19. 19. Industry Trends Driving Risk (cont‟d)  Expensive, security driven technology changes:  New Encryption Algorithms.  New Fraud Checking – CVC2.  Wireless Technology at the check out lane.  Loyalty Cards create more data storage of non-public cardholder data.
  20. 20. Card Association & Network Requirements  VISA Cardholder Information Security Program (CISP).  ATM Networks require compliance with PIN Security Rules.  Retailers need financial institution sponsors to accept debit.
  21. 21. Implications Retailers will need expertise in:  Card Technology  Card Security  Retail Encryption Standards  Privacy & Identity Management  Access Controls  Security Audits Needed – VISA CISP
  22. 22. PIN Debit What Risks Do Retailers Need to Manage ?
  23. 23. Card Skimming Has Reached Epidemic Proportions  Examples:  Breaches of logical security.  Installation of a “parasite” or sniffer on the key pad or controller.  Low tech “double swipe technique”.  Wireless POS may broadcast data.
  24. 24. What Is The Risk?  Cardholder PIN Security depends upon the retailers implemented Key Management Procedures.  Can you survive…  Replacing Citibank‟s, Bank of America‟s or any large institution‟s cards?  The brand damage to your institution?  Disconnection from a payment brand ?
  25. 25. What PIN-based Standards Retailers Must Know  Identify Liability to their Sponsor  Identify Liability to their Processor  Practice a Standard of reasonable care= ANSI Standards x9.8 and X9.24  Major ATM Networks (Star, NYCE, Interlink) follow these standards
  26. 26. Standards for PIN and Key Management  American National Standards Institute (ANSI) published standards for Retail Banking to provide protection of:  PIN Issuance.  All PIN‟ed Transactions during Interchange.  Symmetric Cryptographic Keys used in Retail Banking Payment Infrastructure, to protect PINs * Standards are voluntary
  27. 27. Standards for PIN and Key Management  Some retailers deploying in store ATMs to earn surcharge and interchange  Knowledge of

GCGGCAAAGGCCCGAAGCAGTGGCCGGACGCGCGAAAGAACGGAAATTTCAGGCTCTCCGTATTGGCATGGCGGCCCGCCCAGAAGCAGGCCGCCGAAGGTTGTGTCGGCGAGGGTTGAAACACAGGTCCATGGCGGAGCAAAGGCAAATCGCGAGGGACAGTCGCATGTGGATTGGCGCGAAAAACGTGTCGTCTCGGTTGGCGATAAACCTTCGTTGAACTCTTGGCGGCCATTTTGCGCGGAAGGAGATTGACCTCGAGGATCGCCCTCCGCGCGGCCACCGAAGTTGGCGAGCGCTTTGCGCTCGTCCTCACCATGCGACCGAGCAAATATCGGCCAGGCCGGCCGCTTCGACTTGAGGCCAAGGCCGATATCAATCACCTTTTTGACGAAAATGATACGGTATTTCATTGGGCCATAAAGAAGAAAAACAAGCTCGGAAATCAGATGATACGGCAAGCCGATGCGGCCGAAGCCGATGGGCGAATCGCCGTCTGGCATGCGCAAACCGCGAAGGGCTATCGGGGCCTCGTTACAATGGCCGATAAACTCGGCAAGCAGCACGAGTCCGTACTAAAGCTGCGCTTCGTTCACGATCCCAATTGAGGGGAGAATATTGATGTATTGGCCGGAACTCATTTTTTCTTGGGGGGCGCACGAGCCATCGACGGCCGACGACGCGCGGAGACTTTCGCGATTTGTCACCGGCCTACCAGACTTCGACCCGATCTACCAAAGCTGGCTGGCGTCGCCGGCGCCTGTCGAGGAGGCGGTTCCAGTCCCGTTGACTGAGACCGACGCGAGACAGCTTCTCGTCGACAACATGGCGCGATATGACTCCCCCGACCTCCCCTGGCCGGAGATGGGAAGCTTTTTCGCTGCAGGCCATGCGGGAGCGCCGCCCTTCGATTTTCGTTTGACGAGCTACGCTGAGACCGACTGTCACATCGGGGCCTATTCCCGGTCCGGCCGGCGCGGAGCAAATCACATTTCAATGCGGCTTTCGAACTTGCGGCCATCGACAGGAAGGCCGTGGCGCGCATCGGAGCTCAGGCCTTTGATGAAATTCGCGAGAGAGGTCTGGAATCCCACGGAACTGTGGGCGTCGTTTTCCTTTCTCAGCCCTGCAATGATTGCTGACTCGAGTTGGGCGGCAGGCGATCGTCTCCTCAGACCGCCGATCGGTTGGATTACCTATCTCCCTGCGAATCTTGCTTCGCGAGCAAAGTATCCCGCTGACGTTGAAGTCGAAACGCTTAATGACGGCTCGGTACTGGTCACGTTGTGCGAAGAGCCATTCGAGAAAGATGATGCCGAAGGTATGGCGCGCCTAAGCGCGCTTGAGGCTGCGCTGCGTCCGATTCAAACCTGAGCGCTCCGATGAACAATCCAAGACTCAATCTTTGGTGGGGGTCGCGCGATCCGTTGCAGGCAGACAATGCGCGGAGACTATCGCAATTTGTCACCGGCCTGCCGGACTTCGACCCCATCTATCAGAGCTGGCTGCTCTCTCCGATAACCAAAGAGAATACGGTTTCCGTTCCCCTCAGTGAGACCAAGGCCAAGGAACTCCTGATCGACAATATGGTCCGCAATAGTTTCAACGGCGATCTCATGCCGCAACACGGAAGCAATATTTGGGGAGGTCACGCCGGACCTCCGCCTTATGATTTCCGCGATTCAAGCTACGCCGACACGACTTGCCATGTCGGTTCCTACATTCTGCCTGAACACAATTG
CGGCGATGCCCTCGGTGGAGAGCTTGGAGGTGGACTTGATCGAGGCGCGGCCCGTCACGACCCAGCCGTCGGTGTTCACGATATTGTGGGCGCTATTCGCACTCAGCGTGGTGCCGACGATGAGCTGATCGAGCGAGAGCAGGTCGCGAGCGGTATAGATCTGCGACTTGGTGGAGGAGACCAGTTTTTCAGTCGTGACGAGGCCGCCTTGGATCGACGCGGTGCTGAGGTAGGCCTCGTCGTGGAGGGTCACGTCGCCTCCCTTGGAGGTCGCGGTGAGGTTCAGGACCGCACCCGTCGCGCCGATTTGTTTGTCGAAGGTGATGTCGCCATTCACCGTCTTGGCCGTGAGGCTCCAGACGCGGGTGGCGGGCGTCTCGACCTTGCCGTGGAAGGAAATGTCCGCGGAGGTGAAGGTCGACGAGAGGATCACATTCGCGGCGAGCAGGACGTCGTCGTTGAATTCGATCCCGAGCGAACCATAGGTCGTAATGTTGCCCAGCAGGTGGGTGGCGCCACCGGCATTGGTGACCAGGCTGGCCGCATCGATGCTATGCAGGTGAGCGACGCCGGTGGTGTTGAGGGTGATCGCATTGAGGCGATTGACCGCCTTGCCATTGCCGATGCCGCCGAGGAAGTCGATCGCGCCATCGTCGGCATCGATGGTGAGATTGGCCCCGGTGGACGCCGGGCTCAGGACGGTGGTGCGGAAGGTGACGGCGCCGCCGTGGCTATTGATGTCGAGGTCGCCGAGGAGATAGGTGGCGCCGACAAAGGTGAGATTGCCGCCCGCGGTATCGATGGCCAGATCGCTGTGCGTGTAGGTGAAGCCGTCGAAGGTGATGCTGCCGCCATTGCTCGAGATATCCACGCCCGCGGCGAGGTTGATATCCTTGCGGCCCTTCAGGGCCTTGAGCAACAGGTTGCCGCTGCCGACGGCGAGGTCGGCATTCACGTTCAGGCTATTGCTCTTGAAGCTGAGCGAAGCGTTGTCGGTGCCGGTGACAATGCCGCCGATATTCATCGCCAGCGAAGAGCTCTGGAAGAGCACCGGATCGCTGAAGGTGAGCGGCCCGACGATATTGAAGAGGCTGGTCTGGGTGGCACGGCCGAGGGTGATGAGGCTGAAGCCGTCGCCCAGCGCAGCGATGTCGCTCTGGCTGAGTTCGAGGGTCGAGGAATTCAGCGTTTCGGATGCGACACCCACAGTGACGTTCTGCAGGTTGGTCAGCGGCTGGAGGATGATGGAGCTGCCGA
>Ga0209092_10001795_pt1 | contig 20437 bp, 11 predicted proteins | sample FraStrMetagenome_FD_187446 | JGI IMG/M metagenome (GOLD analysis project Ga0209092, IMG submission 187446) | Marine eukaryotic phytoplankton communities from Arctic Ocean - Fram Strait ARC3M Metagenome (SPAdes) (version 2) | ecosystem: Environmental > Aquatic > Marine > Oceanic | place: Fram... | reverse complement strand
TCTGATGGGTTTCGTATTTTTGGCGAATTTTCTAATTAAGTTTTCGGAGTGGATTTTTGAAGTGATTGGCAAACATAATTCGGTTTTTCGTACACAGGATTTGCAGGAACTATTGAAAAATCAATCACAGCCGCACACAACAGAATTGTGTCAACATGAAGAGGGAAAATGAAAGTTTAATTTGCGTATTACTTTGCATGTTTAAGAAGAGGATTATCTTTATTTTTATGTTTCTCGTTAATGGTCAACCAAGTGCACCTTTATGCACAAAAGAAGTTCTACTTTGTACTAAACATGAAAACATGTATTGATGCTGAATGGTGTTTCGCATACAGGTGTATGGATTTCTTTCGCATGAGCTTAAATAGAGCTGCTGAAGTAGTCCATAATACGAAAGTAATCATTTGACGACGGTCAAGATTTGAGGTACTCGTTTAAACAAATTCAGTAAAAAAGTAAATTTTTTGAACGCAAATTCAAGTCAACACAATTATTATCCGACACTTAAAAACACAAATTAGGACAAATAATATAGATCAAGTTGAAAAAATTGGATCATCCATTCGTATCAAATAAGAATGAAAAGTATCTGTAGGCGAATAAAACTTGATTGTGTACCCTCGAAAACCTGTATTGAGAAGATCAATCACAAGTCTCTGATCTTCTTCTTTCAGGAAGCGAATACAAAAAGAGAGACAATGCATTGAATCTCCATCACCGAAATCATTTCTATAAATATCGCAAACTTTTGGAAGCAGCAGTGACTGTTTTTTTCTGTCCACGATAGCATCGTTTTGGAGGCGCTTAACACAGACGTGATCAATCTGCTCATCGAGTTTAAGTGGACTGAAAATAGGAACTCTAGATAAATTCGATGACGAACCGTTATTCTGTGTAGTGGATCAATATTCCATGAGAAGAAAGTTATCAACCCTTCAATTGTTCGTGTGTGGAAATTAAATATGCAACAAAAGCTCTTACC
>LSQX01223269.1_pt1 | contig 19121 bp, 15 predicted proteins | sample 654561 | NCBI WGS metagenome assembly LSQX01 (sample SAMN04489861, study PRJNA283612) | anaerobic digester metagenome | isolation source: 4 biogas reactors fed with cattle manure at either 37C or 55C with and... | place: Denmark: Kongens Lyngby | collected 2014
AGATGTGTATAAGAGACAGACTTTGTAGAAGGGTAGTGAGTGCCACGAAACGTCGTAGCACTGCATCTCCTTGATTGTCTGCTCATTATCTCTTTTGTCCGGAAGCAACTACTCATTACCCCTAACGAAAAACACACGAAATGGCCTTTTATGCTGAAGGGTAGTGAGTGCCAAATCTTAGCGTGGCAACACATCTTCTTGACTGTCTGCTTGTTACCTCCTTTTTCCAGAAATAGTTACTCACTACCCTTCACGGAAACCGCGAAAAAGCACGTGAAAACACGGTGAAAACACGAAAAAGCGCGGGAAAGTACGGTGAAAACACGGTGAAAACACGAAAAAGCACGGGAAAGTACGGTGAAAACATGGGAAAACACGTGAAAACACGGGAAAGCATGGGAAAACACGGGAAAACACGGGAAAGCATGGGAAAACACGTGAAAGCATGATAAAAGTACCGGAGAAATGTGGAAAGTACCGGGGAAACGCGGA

28. 28. How Does Retail Encryption Work ? Castle A Castle B Same Key Data To lock up information To lock up information to to share with Castle B share with Castle A
  29. 29. Authenticating the Card Holder - ANS X9.8: • The PIN is a means of verifying the identity of a customer within an Electronic Funds Transfer (EFT) System. •The objective of PIN Management is to protect the PIN against unauthorized disclosure and compromise and misuse throughout its life cycle. •PIN Security depends on Customer sound key management. Maintaining the secrecy of the Cryptographic Keys is of the utmost importance, because Any Bank the compromise of the key Retailer's PIN PAD allows the compromise of any PIN ever enciphered under it. • Using an ANY Bank card at an Oregon Bank owned ATM.
  30. 30. PIN Verification by the Issuer Host (on-us or not-on-us): Other switches 3) E.AWK(PIN) 4) Network performs a PIN translation to transport to Third Party FCU Issuer. Processor (TPP) Star NYCE 2) OB performs a PIN 5) PIN is verified at translation to transport FCU host center transaction to network. and authorization FCU cardholder Oregon PULSE Bank Federal CU Retailer PED 1) TPP does not verify PIN at ATM, transaction transported to FCU host center.
  31. 31. Pin Debit Growth  Implications for Retailers  Recent Anti –Trust victory spurs volume.  Savings due to lower Interchange.  ATM Network Rules much more important.  Retailers efforts to comply with ATM Network Rules, must be meaningful!
  32. 32. What can CPAs do to help Retailers Reduce Payments Exposure?  Assess the key management health of your retailer client.  Audit your retail client‟s third party processor.  Ensure your client does not store magnetic stripe data (prohibited by VISA due to risk of counterfeit cards).
  33. 33. Other Revenue Opportunities for CPAs  Prepare your clients for rules driven change  Design and implement a rollout plan to replace non-compliant POS PAD ATMs and “global” keys.  Secure PIN PAD Management.  DUKPT and Triple DES Algorithms.
  34. 34. What else can CPAs do?  Education of all key management operations personnel, for compliant implementation of key life cycle needed.  Understanding of Network Operating Rules and applicable ANS Standards.  Adequate written policies and procedures needed.  Acquisition of applicable PIN and Key Management Standards.
  35. 35. What else can CPAs do?  Review position papers.  Best practices for PIN Debit Security.  http://www.nyce.net/pdf/PIN_debit_encryption.pdf  Preparing for the Industry Migration to Triple DES.  http://www.nyce.net/pdf/triple_des.pdf  Get involved in the ANS Work Group F6.  http://www.x9.org to locate the standards and audit programs